Wednesday, 29 April 2009
It is not "ecumenicity" but the truthfulness of (ecumenical) councils that makes their decisions binding on us. Here we touch on the basic mystery of the Orthodox doctrine on the Church: The Church is the miracle of God's presence among mankind already without any formally defined "criterion" or "infallibility". It is not enough just to convene an ecumenical council to proclaim the truth (whatever the historical reality may be that is attached to the idea of the council); what matters is that among those assembled there should be present He who said: "I am the way, and the truth and the life." Without this presence the assembly, however numerous and representative it may be, is not in the truth...In the course of history, ecumenical councils have merely been the means of proclaiming the truth.
from a Russian language article in Vestnik, No. 1, (1959)
(Vestnik = 'The Messenger', journal of the Russian Orthodox Archdiocese of Paris and Western Europe, Ecumenical Patriarchate)
Comment: Meyendorff goes on to criticise what he regards as Rome's objectivising of God's presence in the church through an infallible Pope - and likewise, but less convincingly in my opinion, Protestantism's objectivising of his presence in an infallible scripture. However, I think an Evangelical Lutheran could agree with the basic thrust of his argument here - the fact that a council is deemed "ecumenical" by the fact of who is and how many are in attendance does not guarantee the truth of its proclamations. That is only vouchsafed by the presence of Christ in and with the assembly, and how else are we to know whether that is the case but by testing the council's proclamations against the canon of God's word written, to which Christ Himself has given His imprimatur?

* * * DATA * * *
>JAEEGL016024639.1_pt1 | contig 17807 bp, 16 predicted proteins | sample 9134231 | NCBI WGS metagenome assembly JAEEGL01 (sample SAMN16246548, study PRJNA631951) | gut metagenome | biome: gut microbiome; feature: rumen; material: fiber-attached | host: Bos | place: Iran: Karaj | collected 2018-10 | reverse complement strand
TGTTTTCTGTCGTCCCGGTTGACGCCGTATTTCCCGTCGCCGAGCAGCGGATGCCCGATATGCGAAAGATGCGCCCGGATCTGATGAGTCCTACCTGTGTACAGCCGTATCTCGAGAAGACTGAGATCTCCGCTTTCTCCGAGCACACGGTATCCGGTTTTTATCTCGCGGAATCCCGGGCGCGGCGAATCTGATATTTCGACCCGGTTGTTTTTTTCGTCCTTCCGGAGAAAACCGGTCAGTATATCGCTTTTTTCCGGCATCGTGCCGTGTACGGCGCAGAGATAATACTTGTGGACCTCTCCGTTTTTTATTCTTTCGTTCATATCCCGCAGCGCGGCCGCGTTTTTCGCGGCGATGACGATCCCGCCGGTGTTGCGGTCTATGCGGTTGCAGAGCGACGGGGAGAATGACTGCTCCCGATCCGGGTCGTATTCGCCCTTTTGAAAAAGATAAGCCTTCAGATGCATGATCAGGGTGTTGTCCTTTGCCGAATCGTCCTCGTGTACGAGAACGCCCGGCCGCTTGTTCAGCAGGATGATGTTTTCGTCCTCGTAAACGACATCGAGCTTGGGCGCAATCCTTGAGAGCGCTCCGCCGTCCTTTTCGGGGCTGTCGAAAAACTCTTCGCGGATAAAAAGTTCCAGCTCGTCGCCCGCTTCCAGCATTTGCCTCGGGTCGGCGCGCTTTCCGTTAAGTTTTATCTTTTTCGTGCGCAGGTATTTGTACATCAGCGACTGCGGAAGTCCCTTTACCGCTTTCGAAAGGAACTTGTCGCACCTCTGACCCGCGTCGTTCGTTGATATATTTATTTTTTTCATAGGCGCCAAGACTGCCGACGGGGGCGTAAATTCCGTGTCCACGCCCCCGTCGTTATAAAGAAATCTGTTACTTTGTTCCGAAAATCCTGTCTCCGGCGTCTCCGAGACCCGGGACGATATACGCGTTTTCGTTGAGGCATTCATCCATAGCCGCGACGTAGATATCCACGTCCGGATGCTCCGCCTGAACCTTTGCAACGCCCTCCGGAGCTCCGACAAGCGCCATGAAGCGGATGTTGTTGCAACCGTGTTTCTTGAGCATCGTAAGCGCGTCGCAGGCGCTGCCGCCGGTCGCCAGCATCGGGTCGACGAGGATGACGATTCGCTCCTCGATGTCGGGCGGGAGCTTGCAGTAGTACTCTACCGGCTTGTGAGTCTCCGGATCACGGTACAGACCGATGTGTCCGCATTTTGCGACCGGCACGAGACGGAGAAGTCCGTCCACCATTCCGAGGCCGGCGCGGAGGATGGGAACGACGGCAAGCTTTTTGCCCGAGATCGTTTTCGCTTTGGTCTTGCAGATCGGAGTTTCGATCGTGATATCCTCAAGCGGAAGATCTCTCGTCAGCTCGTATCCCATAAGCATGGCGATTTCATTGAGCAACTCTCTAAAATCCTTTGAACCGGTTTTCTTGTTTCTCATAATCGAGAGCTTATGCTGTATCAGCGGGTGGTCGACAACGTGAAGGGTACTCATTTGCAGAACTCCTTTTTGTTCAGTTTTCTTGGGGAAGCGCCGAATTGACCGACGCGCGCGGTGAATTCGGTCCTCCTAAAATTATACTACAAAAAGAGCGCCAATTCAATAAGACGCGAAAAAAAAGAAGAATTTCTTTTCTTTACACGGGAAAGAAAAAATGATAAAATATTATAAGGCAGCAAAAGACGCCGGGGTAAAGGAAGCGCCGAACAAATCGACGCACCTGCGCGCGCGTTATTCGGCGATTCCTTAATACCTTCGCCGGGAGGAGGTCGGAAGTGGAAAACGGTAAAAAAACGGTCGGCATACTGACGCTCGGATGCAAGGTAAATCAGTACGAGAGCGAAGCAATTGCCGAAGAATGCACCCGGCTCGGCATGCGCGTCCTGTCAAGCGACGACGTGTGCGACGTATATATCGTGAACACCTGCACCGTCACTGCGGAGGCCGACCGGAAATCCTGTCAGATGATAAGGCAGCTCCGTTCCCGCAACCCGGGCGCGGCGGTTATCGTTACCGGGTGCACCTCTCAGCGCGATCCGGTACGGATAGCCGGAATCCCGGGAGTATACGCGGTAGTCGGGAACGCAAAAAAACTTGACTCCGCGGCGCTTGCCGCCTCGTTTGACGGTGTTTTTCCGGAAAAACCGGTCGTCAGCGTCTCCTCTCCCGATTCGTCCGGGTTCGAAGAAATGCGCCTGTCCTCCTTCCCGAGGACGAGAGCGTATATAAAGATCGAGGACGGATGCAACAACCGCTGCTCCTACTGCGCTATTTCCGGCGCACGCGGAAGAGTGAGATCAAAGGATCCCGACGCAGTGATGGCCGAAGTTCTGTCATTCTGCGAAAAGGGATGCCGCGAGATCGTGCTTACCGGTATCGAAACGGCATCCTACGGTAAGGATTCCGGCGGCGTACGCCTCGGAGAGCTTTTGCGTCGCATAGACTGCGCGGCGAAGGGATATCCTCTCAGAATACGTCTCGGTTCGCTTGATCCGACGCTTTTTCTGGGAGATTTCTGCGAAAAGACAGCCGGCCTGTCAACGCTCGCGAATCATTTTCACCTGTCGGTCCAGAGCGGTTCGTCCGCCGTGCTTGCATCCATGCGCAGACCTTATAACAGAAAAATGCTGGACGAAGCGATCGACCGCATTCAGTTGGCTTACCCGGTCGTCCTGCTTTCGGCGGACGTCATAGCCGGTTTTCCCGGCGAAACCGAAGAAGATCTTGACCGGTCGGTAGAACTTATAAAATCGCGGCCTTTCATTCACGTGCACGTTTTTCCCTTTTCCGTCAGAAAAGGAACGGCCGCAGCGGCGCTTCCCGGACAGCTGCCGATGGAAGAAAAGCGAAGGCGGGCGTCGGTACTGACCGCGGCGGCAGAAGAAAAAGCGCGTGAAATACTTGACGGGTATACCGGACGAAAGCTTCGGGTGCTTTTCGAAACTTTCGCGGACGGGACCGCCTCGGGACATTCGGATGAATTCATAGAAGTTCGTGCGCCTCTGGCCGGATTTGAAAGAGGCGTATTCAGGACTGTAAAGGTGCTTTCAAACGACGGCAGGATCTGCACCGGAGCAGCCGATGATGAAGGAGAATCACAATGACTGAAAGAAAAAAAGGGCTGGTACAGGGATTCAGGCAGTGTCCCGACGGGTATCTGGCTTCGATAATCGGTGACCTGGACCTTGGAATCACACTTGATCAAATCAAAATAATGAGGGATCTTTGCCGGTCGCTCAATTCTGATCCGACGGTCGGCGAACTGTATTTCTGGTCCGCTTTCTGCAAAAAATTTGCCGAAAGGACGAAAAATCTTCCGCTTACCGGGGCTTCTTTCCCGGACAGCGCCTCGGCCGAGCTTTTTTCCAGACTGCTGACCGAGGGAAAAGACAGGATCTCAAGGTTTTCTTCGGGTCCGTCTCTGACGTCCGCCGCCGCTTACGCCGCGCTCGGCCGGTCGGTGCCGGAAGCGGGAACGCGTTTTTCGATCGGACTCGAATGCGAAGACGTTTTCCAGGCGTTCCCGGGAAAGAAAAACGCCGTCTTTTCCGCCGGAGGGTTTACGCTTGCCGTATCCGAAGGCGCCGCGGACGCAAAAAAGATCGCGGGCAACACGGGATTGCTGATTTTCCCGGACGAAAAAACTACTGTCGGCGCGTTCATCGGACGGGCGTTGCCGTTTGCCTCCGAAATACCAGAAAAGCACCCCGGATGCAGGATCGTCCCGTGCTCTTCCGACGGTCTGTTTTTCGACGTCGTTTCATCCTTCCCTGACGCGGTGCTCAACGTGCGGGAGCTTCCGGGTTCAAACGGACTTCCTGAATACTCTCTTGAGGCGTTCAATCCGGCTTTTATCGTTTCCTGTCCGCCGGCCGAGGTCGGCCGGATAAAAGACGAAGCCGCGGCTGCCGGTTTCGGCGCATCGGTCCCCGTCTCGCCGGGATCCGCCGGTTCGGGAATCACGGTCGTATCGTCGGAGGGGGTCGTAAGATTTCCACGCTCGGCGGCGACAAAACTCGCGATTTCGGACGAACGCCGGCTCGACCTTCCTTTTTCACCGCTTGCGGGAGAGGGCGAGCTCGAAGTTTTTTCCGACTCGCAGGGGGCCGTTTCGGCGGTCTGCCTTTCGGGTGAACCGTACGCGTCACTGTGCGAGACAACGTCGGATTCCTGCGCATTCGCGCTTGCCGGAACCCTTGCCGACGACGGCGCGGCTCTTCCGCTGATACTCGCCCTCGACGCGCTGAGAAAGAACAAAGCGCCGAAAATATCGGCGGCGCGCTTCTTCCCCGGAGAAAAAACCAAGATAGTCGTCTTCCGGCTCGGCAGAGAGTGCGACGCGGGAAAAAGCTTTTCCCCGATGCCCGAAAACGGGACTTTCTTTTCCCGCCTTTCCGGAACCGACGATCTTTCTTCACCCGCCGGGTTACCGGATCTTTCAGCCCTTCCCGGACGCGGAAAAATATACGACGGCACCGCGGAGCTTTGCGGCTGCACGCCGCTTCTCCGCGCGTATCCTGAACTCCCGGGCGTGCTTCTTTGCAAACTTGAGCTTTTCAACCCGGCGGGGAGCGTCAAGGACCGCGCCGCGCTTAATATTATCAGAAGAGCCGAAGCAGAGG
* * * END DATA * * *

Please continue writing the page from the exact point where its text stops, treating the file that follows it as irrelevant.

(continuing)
Monday, 13 April 2009
Make no mistake: If He rose at all
it was as His body...
Let us not mock God with metaphor
analogy, sidestepping, transcendence;
making of the event a parable,
a sign painted in the faded credulity of earlier ages:
let us walk through the door.
(Yes, I posted the same thing last year, but it deserves repeating!)
Saturday, 11 April 2009
The women saw how his body was laid; and they prepared spices and ointments; and rested the sabbath day according to the commandment (Luke 23:55,56).
Reflections on Holy Saturday Near to its Doctrinal Themes.
Historically and biblically the Burial Office is primarily about the Gospel of Jesus Christ and secondarily about the person who has died because God is the God of the living and the dead. The proclamation is of the Christian hope of the resurrection of the dead and of life everlasting in the perfect Kingdom of God. And the deceased is commended within that living hope. Often a memorial service relating to the buried deceased is held days or weeks after the funeral burial service.
What are the chief features of the Christian Burial Office in the classic Anglican Prayer Books up to the modern era?
1. At the service there is always the body of the deceased unless he has been lost at sea. There can be no burial office without a body. (Today at funeral services such is very uncommon. The presence of a body or cremated remains are very rare, and are usually found in the funeral director’s establishment.)
2. The Burial Office may be held in church followed by interment in a burial ground, or it may take place wholly in a burial ground; or it may begin in the home and end in the burial ground. (The modern funeral is usually only in the church and is a mixed liturgy of burial and memorial.)
3. The natural expression of the mourners is that of the Psalms which were the prayers of Jesus, and these can be said or sung before and after the burial office. (In contrast in modern funerals any preferred music may be used.)
4. Central to the Christian Burial Office is the reading of the hope from the New Testament and no sermon is required for the Scripture is intended to be clear in and of itself. (Sometimes sermons are preached at the Burial Office and seem always to be preached at the modern funeral service.)